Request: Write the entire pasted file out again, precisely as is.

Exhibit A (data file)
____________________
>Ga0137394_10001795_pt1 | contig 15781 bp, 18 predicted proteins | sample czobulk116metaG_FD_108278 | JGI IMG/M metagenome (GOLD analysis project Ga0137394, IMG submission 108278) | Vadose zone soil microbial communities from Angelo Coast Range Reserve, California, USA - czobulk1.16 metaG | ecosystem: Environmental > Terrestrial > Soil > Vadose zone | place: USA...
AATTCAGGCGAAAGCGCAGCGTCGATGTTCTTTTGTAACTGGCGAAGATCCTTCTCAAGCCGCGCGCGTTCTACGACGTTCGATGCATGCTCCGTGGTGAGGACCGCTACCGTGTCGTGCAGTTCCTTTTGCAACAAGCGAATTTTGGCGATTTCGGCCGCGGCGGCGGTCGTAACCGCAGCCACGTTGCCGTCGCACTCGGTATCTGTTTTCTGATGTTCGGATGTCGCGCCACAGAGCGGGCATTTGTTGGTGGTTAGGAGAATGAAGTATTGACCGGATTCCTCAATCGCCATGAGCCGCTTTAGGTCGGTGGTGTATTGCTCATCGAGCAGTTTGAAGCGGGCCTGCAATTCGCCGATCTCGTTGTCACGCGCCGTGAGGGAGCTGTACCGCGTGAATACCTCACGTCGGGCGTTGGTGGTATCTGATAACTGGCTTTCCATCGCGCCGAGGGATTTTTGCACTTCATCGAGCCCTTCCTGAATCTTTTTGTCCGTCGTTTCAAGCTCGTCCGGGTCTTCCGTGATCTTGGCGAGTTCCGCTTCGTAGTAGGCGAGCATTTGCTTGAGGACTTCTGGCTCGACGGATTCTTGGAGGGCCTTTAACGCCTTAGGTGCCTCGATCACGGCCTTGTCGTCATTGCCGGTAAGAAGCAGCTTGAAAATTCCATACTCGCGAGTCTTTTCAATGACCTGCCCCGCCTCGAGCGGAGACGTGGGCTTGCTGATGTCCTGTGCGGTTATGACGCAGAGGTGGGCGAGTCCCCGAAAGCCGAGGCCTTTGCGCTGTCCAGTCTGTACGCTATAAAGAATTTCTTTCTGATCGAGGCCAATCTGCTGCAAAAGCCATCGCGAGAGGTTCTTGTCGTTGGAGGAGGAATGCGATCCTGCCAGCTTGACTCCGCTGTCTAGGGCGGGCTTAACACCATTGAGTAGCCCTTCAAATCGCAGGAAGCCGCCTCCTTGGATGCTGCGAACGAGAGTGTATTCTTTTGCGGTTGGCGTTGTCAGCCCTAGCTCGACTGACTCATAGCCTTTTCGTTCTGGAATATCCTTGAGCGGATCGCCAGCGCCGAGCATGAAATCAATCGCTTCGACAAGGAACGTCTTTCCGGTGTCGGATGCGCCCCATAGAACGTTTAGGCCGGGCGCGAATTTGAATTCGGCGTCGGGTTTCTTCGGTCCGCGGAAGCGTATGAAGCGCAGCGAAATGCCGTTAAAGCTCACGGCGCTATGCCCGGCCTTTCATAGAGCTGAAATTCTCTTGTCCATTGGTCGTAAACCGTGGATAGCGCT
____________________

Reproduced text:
>Ga0137394_10001795_pt1 | contig 15781 bp, 18 predicted proteins | sample czobulk116metaG_FD_108278 | JGI IMG/M metagenome (GOLD analysis project Ga0137394, IMG submission 108278) | Vadose zone soil microbial communities from Angelo Coast Range Reserve, California, USA - czobulk1.16 metaG | ecosystem: Environmental > Terrestrial > Soil > Vadose zone | place: USA...
AATTCAGGCGAAAGCGCAGCGTCGATGTTCTTTTGTAACTGGCGAAGATCCTTCTCAAGCCGCGCGCGTTCTACGACGTTCGATGCATGCTCCGTGGTGAGGACCGCTACCGTGTCGTGCAGTTCCTTTTGCAACAAGCGAATTTTGGCGATTTCGGCCGCGGCGGCGGTCGTAACCGCAGCCACGTTGCCGTCGCACTCGGTATCTGTTTTCTGATGTTCGGATGTCGCGCCACAGAGCGGGCATTTGTTGGTGGTTAGGAGAATGAAGTATTGACCGGATTCCTCAATCGCCATGAGCCGCTTTAGGTCGGTGGTGTATTGCTCATCGAGCAGTTTGAAGCGGGCCTGCAATTCGCCGATCTCGTTGTCACGCGCCGTGAGGGAGCTGTACCGCGTGAATACCTCACGTCGGGCGTTGGTGGTATCTGATAACTGGCTTTCCATCGCGCCGAGGGATTTTTGCACTTCATCGAGCCCTTCCTGAATCTTTTTGTCCGTCGTTTCAAGCTCGTCCGGGTCTTCCGTGATCTTGGCGAGTTCCGCTTCGTAGTAGGCGAGCATTTGCTTGAGGACTTCTGGCTCGACGGATTCTTGGAGGGCCTTTAACGCCTTAGGTGCCTCGATCACGGCCTTGTCGTCATTGCCGGTAAGAAGCAGCTTGAAAATTCCATACTCGCGAGTCTTTTCAATGACCTGCCCCGCCTCGAGCGGAGACGTGGGCTTGCTGATGTCCTGTGCGGTTATGACGCAGAGGTGGGCGAGTCCCCGAAAGCCGAGGCCTTTGCGCTGTCCAGTCTGTACGCTATAAAGAATTTCTTTCTGATCGAGGCCAATCTGCTGCAAAAGCCATCGCGAGAGGTTCTTGTCGTTGGAGGAGGAATGCGATCCTGCCAGCTTGACTCCGCTGTCTAGGGCGGGCTTAACACCATTGAGTAGCCCTTCAAATCGCAGGAAGCCGCCTCCTTGGATGCTGCGAACGAGAGTGTATTCTTTTGCGGTTGGCGTTGTCAGCCCTAGCTCGACTGACTCATAGCCTTTTCGTTCTGGAATATCCTTGAGCGGATCGCCAGCGCCGAGCATGAAATCAATCGCTTCGACAAGGAACGTCTTTCCGGTGTCGGATGCGCCCCATAGAACGTTTAGGCCGGGCGCGAATTTGAATTCGGCGTCGGGTTTCTTCGGTCCGCGGAAGCGTATGAAGCGCAGCGAAATGCCGTTAAAGCTCACGGCGCTATGCCCGGCCTTTCATAGAGCTGAAATTCTCTTGTCCATTGGTCGTAAACCGTGGATAGCGCT